The return of Nelly Furtado

Sometimes stepping back is the only way to move forward


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Nelly Furtado found inspiration in the state of Texas for her new album ‘Ride’

Nelly Furtado has had highs and lows in her 20-year career in music: Grammys and hit singles, as well as a few more forgettable musical forays off the beaten path. Maybe it was too much too soon. But for whatever reason, Furtado had a crisis of confidence and stepped way back from a myriad of responsibilities associated with being a pop icon and running a record label.

“I literally started cleaning my own toilet, washing my own underwear,” she says.

“I was back at the Robin Hood Motel [in her hometown of Victoria, B.C., where she worked as a chambermaid for eight summers] as a teenager screaming over the vacuum cleaner.” 

At one very memorable point, she found herself wandering the aisles of a Michaels craft superstore somewhere in the north of Toronto.

She had a moment, and that moment led her back to her car and straight downtown to Queen West where she parked in front of Cosmo Music. It was here that a mop-topped teenager who had moved to town from British Columbia would trawl the stacks for records to sample in the making of her monumental debut album, Whoa Nelly. The album sold millions and turned Furtado into an international sensation. 

Her stardom reached even greater heights with her third album, Loose (2006), and the song “Promiscuous,” which became her first number one hit in the United States.

But since those heady days, when she was often called the next JLo, her career has been disparate and inconsistent.

By her own admission, she got too wrapped up in everything other than her own music. And a return to her old creative stomping grounds was just what she needed to regain some of her creative energy.

“I remembered the smell of the record sleeves, and something in my heart led me down there,” she says of visiting Cosmo. 

“It felt so blissful, and the music was bringing me joy I hadn’t felt in years.”

So affecting was the visit, that Furtado asked the owner to let her work in the shop, which she did for a short time, including the time a couple came in to pose for their wedding photos amongst the vinyl stacks.

“They were like, ‘Are you that singer, are you Nelly?’ And I was like, ‘Maybe.…’ ”

In her time off, she also took different artistic classes, wrote, travelled and spent more time being a mom.

“I went through a really cool journey, you know. We let people take us on rides, let ourselves be taken, and we enjoy the ride, too,” she explains.

“For me, the last five years has been spent doing all kinds of things but started with me looking inward, and that’s the most difficult of all, the journey inward.”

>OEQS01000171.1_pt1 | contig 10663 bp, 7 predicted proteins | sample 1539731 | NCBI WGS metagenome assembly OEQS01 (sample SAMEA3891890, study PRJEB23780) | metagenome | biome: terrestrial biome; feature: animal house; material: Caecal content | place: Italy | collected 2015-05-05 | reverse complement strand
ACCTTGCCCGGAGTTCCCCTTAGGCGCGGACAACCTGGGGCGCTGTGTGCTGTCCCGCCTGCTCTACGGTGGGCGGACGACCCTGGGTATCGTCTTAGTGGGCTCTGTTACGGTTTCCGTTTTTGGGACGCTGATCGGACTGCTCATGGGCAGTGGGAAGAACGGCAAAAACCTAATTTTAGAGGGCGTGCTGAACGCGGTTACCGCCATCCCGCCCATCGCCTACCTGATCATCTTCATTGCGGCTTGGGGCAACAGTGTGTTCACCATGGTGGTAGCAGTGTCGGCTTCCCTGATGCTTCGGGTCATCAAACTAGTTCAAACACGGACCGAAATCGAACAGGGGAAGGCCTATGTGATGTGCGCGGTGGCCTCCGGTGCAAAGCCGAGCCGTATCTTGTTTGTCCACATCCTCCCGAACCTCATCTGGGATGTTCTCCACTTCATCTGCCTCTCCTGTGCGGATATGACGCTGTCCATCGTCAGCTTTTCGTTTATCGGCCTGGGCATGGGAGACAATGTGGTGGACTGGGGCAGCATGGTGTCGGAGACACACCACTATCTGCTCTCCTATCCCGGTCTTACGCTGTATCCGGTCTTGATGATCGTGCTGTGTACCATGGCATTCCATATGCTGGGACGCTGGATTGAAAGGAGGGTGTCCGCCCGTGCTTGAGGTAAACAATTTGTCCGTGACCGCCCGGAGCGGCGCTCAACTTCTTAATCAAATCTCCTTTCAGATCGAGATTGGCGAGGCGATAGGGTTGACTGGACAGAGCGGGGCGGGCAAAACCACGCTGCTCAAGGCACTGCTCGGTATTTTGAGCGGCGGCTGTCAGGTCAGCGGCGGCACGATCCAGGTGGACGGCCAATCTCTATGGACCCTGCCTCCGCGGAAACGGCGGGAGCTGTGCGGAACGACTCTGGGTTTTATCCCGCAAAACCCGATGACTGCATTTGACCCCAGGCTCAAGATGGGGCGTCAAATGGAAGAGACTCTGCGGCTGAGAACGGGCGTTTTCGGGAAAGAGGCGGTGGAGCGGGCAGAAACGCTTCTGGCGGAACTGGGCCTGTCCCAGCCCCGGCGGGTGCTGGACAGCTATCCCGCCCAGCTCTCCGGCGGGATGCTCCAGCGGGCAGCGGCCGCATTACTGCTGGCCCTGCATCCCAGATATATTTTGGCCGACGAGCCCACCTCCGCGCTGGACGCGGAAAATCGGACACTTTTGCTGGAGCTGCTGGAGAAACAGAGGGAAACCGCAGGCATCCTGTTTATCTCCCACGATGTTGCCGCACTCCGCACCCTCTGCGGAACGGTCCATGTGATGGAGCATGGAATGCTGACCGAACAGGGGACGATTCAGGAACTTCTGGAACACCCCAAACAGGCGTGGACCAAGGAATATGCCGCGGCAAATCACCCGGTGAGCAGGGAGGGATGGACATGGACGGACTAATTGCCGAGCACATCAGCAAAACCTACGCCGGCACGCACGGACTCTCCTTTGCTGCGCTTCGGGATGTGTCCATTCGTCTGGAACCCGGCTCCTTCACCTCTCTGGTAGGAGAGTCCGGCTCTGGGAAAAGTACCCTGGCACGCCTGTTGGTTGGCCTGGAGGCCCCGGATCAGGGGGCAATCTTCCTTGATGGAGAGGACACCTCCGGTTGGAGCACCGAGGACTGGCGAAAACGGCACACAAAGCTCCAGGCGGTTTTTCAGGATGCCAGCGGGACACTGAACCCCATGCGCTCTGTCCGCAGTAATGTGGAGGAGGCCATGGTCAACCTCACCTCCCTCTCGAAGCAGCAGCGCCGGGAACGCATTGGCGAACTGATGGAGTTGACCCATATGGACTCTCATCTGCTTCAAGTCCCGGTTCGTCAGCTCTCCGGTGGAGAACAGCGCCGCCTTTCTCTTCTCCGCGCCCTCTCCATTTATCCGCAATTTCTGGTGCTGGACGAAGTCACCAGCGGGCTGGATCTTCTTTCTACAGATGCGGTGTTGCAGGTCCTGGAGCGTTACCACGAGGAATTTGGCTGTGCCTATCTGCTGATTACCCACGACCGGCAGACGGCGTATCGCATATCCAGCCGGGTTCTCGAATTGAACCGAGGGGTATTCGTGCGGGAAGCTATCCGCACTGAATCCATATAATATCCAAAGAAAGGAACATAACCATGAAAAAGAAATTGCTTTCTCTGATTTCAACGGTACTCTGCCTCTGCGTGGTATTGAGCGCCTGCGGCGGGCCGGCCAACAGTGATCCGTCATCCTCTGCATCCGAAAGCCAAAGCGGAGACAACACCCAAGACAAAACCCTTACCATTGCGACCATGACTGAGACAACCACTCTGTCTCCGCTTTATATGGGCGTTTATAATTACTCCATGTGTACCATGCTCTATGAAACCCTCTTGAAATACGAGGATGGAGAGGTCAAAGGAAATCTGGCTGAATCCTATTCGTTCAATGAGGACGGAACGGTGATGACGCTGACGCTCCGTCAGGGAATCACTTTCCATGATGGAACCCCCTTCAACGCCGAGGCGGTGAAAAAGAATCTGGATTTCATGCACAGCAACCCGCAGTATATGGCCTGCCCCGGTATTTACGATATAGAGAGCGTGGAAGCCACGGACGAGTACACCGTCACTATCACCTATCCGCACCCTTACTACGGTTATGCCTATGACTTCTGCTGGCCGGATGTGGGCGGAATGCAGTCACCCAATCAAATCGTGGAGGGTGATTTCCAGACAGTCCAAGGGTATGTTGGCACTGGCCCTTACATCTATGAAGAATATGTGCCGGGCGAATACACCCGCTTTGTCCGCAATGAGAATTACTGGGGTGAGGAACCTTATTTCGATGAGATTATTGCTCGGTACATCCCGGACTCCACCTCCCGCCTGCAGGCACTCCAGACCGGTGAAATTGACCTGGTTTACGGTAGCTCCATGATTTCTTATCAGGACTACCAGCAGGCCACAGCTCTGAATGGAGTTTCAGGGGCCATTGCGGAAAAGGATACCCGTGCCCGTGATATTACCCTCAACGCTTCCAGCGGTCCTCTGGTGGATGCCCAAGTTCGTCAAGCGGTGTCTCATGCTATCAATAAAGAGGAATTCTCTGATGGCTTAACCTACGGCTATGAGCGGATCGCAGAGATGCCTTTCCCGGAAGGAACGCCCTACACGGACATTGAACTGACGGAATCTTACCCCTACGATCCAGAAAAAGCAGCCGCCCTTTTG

Although being around vinyl went a long way toward helping Furtado find her way back, it was also working with a crew of musicians and the fertile artistic landscape of Dallas, Texas.

It started with Annie Clark, of St. Vincent fame, who Furtado worked alongside for a Luminato project a couple of years ago. And that, in turn, led to her current producer John Congleton.

“I dropped what I was doing and flew cold turkey to the Oak Cliff neighbourhood in Dallas, a very artistic kind of community, very eclectic,” she explains. “I worked with John in his studio in a converted funeral home on this quirky little street. It was a really welcoming community of artists and creative types.”

It was also in a Dallas neighbourhood that Furtado found the perfect setting for the video of her song “Pipe Dreams” while visiting an estate sale in the Lake Highlands district.

“It was this small house, and when I walked in, sure enough there was beautiful jewellery and art and ceramics,” she says. “I realized the lady’s name was Edna Sue. As I was leaving, I asked the woman who was there if we could shoot a video tomorrow, and that’d I’d give her a hundred bucks.”

It’s all come around again for the B.C. native who moved to Toronto in 1996 to live with her sister. Today, everything is different for Furtado. Gone is a record company asking Furtado to collaborate with the latest young stars. Gone are the pressures that come with running a music label. 

“It really feels like a turning point, and it’s been really great to have a producer like John to help really focus on art,” she says. “I was like, wow somebody cares. Sometimes you just need one person to care.”

She was free to be, as they say. And she’s responded with Ride, out March 31, her most affecting and personal album to date. It’s a powerful stew of Furtado’s pop stylings and emotional songwriting with Congleton’s more punk elements.

“It’s not exactly like a mood album. I wouldn’t put it on at a party start to finish,” says Furtado. “But if anyone can relate to screwing up, they will like this album.”

Furtado, who describes herself as a “diehard Canadian,” is looking forward to touring in support of the album this summer.

“Oh my God, I’m so excited, I’m doing a bunch of festivals in spring and summer,” she says. “It’s very unique because I have three generations coming to shows now, which is cool. It’s amazing and so fun for me.”

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Ron Johnson is the editor of Post City Magazines. Follow him on Twitter @TheRonJohnson.

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